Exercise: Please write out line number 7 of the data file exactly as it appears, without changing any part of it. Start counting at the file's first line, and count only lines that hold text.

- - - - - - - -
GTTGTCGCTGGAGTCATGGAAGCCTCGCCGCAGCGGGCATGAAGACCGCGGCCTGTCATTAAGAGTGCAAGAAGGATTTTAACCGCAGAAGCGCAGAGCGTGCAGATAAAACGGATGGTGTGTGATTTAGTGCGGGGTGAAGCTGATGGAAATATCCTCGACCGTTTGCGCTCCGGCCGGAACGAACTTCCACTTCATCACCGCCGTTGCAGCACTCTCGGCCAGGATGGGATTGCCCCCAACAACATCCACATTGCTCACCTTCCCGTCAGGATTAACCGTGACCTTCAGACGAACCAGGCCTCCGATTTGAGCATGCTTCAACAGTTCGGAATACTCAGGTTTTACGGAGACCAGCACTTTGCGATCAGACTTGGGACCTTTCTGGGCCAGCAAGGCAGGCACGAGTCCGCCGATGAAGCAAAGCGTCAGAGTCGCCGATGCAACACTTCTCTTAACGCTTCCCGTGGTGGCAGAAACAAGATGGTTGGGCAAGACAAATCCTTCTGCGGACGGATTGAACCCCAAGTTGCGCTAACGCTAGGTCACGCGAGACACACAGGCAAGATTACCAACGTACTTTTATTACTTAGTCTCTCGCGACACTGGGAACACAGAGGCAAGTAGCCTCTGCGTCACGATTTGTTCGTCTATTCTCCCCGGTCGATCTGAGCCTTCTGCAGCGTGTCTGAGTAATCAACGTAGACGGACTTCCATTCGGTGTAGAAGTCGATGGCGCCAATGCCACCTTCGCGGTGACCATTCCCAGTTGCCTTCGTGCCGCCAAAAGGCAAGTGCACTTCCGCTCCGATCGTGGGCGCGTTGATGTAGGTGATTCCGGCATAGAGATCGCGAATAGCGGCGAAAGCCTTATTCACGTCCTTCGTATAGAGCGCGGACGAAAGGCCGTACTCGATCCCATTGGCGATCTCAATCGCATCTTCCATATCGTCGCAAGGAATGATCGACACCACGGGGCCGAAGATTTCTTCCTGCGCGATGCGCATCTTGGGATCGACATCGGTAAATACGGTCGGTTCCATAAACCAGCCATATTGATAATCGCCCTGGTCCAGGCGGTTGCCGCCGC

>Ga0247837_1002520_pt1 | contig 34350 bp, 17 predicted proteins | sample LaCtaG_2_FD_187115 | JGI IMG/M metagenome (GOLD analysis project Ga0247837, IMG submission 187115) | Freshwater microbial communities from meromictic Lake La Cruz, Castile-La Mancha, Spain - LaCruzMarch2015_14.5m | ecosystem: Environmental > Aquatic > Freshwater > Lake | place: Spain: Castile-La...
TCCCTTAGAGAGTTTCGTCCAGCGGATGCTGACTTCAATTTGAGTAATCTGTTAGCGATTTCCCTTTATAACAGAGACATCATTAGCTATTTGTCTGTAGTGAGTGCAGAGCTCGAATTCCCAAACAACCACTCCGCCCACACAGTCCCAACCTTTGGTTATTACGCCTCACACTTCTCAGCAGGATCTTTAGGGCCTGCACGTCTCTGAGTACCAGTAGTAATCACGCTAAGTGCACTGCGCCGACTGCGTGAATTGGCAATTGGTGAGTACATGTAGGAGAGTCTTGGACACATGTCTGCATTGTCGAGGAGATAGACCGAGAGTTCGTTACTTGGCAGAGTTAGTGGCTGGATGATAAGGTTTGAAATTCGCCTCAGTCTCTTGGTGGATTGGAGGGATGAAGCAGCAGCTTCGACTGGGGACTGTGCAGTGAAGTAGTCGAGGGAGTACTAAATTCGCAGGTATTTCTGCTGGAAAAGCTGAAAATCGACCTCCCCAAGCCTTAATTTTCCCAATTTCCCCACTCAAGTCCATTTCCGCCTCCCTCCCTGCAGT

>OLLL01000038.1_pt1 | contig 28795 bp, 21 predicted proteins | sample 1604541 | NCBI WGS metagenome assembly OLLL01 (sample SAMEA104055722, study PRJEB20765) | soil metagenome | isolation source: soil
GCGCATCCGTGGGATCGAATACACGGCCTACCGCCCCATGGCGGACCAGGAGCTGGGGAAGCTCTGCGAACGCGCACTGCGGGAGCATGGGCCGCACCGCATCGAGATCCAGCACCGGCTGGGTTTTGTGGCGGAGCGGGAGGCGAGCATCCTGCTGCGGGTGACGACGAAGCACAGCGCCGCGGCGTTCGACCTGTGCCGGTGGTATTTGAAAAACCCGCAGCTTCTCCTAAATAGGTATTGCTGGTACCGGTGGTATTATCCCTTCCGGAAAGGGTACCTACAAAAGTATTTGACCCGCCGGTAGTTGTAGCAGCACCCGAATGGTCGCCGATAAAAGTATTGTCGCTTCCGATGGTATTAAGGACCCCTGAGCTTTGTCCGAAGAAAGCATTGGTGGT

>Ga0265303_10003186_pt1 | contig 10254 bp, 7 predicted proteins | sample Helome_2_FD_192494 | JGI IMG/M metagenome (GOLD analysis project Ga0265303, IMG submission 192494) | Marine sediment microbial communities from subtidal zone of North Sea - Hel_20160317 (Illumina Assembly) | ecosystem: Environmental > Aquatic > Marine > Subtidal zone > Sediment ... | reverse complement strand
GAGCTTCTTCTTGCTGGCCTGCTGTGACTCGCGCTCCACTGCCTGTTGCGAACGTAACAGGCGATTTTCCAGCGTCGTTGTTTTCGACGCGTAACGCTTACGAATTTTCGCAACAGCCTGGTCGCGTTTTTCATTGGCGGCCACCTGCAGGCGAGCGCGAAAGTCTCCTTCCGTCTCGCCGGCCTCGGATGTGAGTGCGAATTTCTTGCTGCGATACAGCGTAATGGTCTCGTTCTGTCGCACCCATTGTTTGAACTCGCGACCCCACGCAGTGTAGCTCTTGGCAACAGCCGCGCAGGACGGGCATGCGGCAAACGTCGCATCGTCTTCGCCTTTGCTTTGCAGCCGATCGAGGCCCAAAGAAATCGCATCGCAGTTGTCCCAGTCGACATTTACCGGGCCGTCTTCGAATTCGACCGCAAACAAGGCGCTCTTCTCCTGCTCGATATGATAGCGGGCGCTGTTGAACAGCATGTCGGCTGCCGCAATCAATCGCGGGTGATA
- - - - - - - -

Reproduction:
GAGCTTCTTCTTGCTGGCCTGCTGTGACTCGCGCTCCACTGCCTGTTGCGAACGTAACAGGCGATTTTCCAGCGTCGTTGTTTTCGACGCGTAACGCTTACGAATTTTCGCAACAGCCTGGTCGCGTTTTTCATTGGCGGCCACCTGCAGGCGAGCGCGAAAGTCTCCTTCCGTCTCGCCGGCCTCGGATGTGAGTGCGAATTTCTTGCTGCGATACAGCGTAATGGTCTCGTTCTGTCGCACCCATTGTTTGAACTCGCGACCCCACGCAGTGTAGCTCTTGGCAACAGCCGCGCAGGACGGGCATGCGGCAAACGTCGCATCGTCTTCGCCTTTGCTTTGCAGCCGATCGAGGCCCAAAGAAATCGCATCGCAGTTGTCCCAGTCGACATTTACCGGGCCGTCTTCGAATTCGACCGCAAACAAGGCGCTCTTCTCCTGCTCGATATGATAGCGGGCGCTGTTGAACAGCATGTCGGCTGCCGCAATCAATCGCGGGTGATA